PowerGenix is my new hero.

I think this is my first product plug here.  It's completely unsolicited, and alas, I haven't received any freebies.  I do have some alterior motives, however, but those will become obvious as you read on.  The product I'm talking about is the their rechargeable AA batteries

If you think about what you pay for when you buy alkaline batteries, it doesn't come to much.  A typical cell will have maybe a 2 amp-hour capacity.  That's 7200 Coulombs of electricity, or 4.5 x1022 electrons.  That may sound like a lot, but it comes to about 40 micrograms of electrons in a package the weighs about 23 grams.  In other words, 99.9998% of that battery is packaging.  That's like chartering a 747 to deliver a latte. Or course you're not "using up" those electrons when you use the battery.  All you're really doing is exchanging the electrons at one end for some "waste" electrons you put in the other.

I'm always annoyed by retailers that use excess packaging, but they'll never top that level of waste.  It should come as no surprise that I've been trying to use rechargeable batteries for some time.  I say trying because for some inexplicable reason, battery manufacturers thought they could sell NiMH batteries, with a voltage of 1.2V as if they were equivalent to alkaline batteries at 1.5V.  For equally inexplicable reasons, electronic manufacturers have completely ignored the popularity of NiMH batteries, and persist in making electronics that can only really take advantage of alkaline batteries.  The NiMH just barely have enough voltage to drive the electronic when they are new and fully charged.  It only take a tiny drop for the camera (or TV remote, or what-have-you) to give up and shut down.  And of course, as batteries age, they're capacity goes down, and before long you find yourself just giving up and buying another pack of alkalines so you can get through the day.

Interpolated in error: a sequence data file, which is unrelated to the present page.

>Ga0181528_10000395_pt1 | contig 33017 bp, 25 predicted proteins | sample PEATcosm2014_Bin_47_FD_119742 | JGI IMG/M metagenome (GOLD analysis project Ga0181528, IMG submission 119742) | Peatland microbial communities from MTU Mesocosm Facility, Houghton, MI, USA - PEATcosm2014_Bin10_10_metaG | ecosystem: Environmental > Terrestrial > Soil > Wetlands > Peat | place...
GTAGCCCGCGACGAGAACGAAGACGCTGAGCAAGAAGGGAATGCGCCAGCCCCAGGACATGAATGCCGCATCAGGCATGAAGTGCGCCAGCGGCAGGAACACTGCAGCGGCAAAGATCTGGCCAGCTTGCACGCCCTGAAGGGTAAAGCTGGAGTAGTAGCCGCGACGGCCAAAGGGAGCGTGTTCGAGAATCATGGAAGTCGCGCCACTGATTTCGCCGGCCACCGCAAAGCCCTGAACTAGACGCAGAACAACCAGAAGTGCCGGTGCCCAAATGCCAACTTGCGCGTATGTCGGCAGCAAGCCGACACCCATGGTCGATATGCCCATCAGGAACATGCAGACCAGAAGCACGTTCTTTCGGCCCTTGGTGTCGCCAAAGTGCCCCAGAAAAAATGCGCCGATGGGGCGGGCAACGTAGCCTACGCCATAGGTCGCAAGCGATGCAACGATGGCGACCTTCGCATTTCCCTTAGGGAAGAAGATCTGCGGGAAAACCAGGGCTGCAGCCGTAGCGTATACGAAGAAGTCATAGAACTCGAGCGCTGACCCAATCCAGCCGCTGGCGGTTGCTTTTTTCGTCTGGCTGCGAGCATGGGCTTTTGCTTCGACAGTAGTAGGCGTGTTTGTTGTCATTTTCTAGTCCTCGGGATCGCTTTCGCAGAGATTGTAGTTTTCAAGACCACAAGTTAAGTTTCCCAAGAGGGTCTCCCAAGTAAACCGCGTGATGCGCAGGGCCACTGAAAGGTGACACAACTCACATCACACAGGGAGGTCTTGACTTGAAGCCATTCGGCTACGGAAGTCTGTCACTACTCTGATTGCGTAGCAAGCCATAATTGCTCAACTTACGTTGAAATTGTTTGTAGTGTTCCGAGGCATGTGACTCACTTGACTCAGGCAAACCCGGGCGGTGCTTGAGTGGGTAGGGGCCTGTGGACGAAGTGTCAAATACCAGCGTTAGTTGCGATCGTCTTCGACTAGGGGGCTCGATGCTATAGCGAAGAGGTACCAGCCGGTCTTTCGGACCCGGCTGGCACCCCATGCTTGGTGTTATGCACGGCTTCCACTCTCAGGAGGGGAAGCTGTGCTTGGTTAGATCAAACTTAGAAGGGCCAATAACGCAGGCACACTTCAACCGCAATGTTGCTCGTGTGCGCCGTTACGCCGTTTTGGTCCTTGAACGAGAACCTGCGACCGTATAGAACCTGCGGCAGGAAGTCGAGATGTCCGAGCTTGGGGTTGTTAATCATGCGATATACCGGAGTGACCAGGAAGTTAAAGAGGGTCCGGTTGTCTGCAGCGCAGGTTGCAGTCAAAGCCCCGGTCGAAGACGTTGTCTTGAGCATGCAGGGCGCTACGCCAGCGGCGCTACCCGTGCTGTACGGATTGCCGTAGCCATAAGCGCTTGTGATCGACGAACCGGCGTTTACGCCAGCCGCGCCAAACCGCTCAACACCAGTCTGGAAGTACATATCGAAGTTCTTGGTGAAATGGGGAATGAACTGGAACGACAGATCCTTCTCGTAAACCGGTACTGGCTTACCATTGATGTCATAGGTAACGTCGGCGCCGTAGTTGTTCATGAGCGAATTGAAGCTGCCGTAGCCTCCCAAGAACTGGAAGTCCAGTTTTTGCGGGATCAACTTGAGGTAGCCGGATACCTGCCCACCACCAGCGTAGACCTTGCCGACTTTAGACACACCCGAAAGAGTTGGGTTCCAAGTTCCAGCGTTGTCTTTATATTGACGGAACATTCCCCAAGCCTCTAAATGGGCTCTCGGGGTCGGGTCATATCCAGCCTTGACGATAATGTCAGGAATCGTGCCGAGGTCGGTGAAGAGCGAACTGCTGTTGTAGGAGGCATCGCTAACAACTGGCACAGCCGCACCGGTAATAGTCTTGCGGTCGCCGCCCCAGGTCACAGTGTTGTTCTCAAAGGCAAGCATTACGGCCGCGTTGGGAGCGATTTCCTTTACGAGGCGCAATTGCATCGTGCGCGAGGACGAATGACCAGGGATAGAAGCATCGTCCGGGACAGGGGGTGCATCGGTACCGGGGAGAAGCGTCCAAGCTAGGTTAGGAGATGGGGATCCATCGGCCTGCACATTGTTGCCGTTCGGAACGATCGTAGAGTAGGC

Then PowerGenix came along and changed my world.  Their chemistry provides a beefy 1.6V, more than the alkaline 1.5, but not so much more to cause a problem with most electronics.  I've heard that LED flashlights might suffer shortened life-spans, but so far that's the only case I know of.  In a nutshell, here are the pluses

  • They ACTUALLY WORK in all the electronics that alkalines work in
  • They last (in my experience) at least 10 times longer than NiMH in the same camera.  I bet the NiMH manufactures could show you much less embarrassing results, but mine are based on some real-world experiences including batteries that have been used a few times and/or are being used outside in freezing temperatures. 
  • They hold a charge.  NiMH will "self discharge" in a drawer.  So don't think you can charge up the NiMH batteries in a flashlight and expect it work when the lights go out six months later.  You can do that with the NiZn chemistry in the PowerGenix batteries.

So what's my secret agenda for this post?  There are actually two.  Firstly, PowerGenix is currently the only manufacturer of batteries of this chemistry.  I live in fear that they won't catch on and the company will drop them or go belly up.  You can bet that if I catch wind of this happening I'll be hoarding these batteries like a survivalist hoards spam. 

Secondly, I could really use some NiZn AAA batteries.  There are already AAA slots built into the charger.   I bet that PowerGenix is waiting to see how popular the AA batteries are before they role out the smaller ones. Let's try to convince them that it's worth the investment.